HC Deb 09 March 1853 vol 124 cc1346-8

Order for Committee read. House in Committee.

Clause 22 agreed to.

Clause 23.


said, he begged to move an Amendment in Clause 23, page 12, line 31, after "Act," to insert "in respect of the classes of improvement marked in Clause 8 of this Act, by the numbers 1, 2, 4, 6, 8." If his Amendment were agreed to, he believed that the operations of the Bill might be made to extend to a very much poorer description of land than that which it would if the clause remained unaltered; and it seemed to him that the interests of all classes interested in land were now-a-days so clearly defined and protected by law, that no one could have any objection to seeing land of the least valuable kind open, at all events, to receive the benefits of the Bill, more especially as it was entirely of a permissive character. The description of land to which his observations had reference, was not, in its present state, worth more than 4s. or 5s. an acre; and, consequently, under the clause as it stood the expenditure should be confined to 1l., whereas a smaller expenditure than 4l. or 5l. would produce no effect. He begged, therefore, to move that no limitation of expenditure should be applied to those cases.


said, he considered that the Amendment, if adopted, would alter the whole principle of the Bill, and therefore he must object to it.


said, he considered that as the Bill now before the House was based upon an Act which had been found to work most successfully in Ireland, its provisions ought to be strictly adhered to; and the more so, as there were other Bills to come before the House having for their object the encouragement of land improvement in that country, and by means of which the wishes of the hon. and gallant Member (Colonel Greville) would in all likelihood be carried out.


said, there were large quantities of improvable land in Ireland, and it would be well to afford some incentive for their improvement.


argued, at some length, in support of the Amendment, insisting that the 36th Clause of the Bill, as it then stood, invested the Commissioners of Public Works with an unlimited power to increase compulsorily, to any extent, the rent of a tenant whose holding might be improved, even against his will, by the landlord. He contended that if this principle of compulsory valuation wore to be applied in favour of an improving landlord, against an occupying tenant, it would follow, as a just consequence, that it should also be introduced to the same unlimited extent in favour of the tenant, into the Landlord and Tenant Bills, which were now before the Select Committee. The present Bill was one which ought, in his opinion, for several reasons, to have been also referred to the same Committee; but, at all events, the principle of an unlimited compulsory valuation, in favour of the landlord, which was clearly involved in the 36th Clause, was one that should not be introduced in this House without full deliberation and discussion.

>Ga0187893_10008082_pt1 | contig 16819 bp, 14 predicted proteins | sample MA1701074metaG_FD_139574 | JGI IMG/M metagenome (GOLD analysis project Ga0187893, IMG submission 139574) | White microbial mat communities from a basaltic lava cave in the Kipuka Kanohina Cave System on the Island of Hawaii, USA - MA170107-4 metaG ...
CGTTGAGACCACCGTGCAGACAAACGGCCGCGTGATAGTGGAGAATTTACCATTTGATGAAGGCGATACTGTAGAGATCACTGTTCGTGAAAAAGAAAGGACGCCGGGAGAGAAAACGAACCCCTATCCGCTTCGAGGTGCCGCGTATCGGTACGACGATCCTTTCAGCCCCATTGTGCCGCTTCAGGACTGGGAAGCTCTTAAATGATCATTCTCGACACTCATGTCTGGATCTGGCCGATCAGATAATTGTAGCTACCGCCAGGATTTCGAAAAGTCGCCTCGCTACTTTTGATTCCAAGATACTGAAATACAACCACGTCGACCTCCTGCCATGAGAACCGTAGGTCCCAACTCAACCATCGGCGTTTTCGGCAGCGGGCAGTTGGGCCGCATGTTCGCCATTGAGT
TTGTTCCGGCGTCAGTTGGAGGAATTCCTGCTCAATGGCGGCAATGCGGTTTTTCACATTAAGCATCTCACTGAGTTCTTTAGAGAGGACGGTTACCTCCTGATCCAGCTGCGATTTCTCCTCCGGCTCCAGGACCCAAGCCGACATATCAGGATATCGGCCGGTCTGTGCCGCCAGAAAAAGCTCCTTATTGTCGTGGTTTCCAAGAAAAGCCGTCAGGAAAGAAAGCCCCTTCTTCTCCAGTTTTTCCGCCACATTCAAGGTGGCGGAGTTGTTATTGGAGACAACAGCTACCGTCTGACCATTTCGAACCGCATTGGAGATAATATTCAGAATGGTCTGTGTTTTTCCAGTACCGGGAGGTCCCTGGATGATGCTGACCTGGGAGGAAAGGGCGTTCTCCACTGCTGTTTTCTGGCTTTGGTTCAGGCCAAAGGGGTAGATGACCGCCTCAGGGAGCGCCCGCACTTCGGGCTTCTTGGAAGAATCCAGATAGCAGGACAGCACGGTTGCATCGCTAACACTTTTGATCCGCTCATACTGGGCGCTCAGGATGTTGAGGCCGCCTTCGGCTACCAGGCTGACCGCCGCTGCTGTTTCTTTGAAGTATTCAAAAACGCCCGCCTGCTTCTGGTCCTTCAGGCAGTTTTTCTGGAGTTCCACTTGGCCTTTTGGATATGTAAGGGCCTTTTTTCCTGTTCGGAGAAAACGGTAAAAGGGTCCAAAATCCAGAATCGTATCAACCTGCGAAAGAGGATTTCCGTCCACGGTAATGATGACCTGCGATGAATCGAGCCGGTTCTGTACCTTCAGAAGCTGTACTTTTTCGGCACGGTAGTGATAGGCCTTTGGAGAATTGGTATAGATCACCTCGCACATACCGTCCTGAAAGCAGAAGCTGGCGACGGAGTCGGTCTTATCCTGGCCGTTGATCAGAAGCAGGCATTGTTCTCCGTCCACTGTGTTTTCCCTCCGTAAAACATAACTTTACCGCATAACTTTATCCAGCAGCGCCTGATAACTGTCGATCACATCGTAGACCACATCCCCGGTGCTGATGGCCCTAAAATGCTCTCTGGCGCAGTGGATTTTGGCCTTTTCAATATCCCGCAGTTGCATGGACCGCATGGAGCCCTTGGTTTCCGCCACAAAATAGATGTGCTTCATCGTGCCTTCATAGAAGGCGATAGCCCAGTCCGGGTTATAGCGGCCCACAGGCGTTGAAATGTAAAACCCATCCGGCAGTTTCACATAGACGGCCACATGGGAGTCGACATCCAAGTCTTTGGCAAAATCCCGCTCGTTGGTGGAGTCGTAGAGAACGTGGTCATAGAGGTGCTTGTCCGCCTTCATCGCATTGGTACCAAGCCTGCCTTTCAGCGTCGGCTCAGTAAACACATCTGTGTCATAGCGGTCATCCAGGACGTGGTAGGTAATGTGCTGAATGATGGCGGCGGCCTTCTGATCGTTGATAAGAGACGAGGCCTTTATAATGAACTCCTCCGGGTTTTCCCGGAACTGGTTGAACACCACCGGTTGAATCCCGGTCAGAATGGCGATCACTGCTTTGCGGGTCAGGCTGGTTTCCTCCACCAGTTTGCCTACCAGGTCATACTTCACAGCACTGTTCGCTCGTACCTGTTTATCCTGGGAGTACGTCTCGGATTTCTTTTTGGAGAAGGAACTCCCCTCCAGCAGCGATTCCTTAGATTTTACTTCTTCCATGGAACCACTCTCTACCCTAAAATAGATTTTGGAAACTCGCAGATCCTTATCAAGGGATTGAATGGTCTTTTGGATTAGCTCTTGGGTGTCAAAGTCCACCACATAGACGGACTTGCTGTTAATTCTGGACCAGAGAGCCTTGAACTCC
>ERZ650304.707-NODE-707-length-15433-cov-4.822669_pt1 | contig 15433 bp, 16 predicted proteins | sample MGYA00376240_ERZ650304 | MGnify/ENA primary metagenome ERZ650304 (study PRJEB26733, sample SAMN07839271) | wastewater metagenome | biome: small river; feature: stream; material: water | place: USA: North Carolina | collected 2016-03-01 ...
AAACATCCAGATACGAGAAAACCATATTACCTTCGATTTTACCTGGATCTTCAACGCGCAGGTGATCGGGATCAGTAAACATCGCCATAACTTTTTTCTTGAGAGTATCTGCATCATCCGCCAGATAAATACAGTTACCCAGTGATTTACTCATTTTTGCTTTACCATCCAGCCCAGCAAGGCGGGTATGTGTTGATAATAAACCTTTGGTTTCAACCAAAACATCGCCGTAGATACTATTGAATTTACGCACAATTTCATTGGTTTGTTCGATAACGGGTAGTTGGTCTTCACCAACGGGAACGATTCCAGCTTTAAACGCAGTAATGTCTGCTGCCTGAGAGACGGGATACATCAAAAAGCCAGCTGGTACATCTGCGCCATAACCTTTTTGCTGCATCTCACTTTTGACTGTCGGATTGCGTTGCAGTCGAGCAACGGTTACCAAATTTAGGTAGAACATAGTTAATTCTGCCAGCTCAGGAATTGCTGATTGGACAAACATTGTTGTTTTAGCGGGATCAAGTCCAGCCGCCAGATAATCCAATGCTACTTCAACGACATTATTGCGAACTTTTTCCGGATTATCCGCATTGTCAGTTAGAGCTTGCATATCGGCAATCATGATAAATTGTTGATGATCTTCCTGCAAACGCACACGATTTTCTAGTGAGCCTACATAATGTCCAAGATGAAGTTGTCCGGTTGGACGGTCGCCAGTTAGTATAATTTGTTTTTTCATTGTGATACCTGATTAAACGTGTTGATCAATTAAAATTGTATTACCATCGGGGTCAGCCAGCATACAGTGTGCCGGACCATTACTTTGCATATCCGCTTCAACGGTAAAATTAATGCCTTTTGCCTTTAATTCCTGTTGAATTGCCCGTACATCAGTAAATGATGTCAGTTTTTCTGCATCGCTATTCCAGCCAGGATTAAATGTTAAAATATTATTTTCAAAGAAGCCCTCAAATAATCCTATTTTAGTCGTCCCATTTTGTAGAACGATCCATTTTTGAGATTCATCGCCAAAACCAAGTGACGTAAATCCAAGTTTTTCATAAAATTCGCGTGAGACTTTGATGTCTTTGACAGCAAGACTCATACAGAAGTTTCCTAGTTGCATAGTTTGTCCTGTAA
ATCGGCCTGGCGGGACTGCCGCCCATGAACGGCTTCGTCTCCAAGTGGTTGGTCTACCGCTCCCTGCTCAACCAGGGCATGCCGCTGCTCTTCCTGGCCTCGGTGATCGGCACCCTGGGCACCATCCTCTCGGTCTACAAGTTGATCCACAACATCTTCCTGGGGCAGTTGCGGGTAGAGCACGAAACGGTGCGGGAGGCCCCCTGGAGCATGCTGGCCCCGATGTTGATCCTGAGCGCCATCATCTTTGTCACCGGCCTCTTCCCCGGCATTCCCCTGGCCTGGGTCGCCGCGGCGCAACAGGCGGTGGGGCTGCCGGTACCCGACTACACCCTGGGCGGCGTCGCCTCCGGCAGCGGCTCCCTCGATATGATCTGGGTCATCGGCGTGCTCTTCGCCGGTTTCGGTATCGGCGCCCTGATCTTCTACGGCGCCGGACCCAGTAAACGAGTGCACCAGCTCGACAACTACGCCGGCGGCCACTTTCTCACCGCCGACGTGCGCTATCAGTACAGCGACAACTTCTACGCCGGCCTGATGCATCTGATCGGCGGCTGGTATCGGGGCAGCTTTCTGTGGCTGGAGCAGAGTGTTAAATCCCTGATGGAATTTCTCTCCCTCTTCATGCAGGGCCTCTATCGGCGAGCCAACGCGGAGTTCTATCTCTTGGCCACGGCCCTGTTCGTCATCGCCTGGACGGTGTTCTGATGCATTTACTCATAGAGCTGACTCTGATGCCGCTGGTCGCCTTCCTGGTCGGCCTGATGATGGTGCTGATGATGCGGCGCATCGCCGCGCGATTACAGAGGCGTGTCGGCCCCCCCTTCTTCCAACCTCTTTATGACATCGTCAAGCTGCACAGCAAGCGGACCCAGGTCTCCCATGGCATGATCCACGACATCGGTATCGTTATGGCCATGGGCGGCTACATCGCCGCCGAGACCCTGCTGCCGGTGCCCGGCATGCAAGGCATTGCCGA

said, he would withdraw the Amendment.

Clause agreed to.

Clause 36.


said, he wished to add at the end of this clause the following Proviso:— Provided always, that the said increased rent to be so fixed by the said Commissioners of Public Works in Ireland shall not exceed the sum of 5l. annually for each 100l. so laid out under the provisions of this Act; and that the tenant in occupation, if he feels himself aggrieved by the decision of the said Commissioners of Public Works, may appeal to the assistant barrister at quarter sessions in all eases when the said increased rent shall not exceed 50l. a year; or in cases when the increased rent exceeds 50l. a year, then to one of the superior courts of law in Ireland, whose decision in each case shall be deemed final and conclusive.


said, he thought this would be a dangerous Amendment to introduce into the Bill. He had known cases in which the money laid out was repaid in the course of two years; and if this limitation was adopted, the only effect of it, in many cases, would be that the landlord would not lay out the money.


said, he was opposed to the clause, considering that its effect would be to expose landlords to vexatious litigation.


said, he would suggest the following proviso to the Amendment: "Provided always that the said increased rent shall not exceed the sum of 5l. annually for cach 100l. so laid out under the provisions of this Act, unless otherwise-agreed upon by the landlord and tenant."


said, he would recommend that both the Amendment and the Proviso should be withdrawn, and that the power of appeal should be given both to the landlord and tenant against the decision of the Commissioners of Public Works.

Amendment and Proviso, by leave, withdrawn.

The House resumed.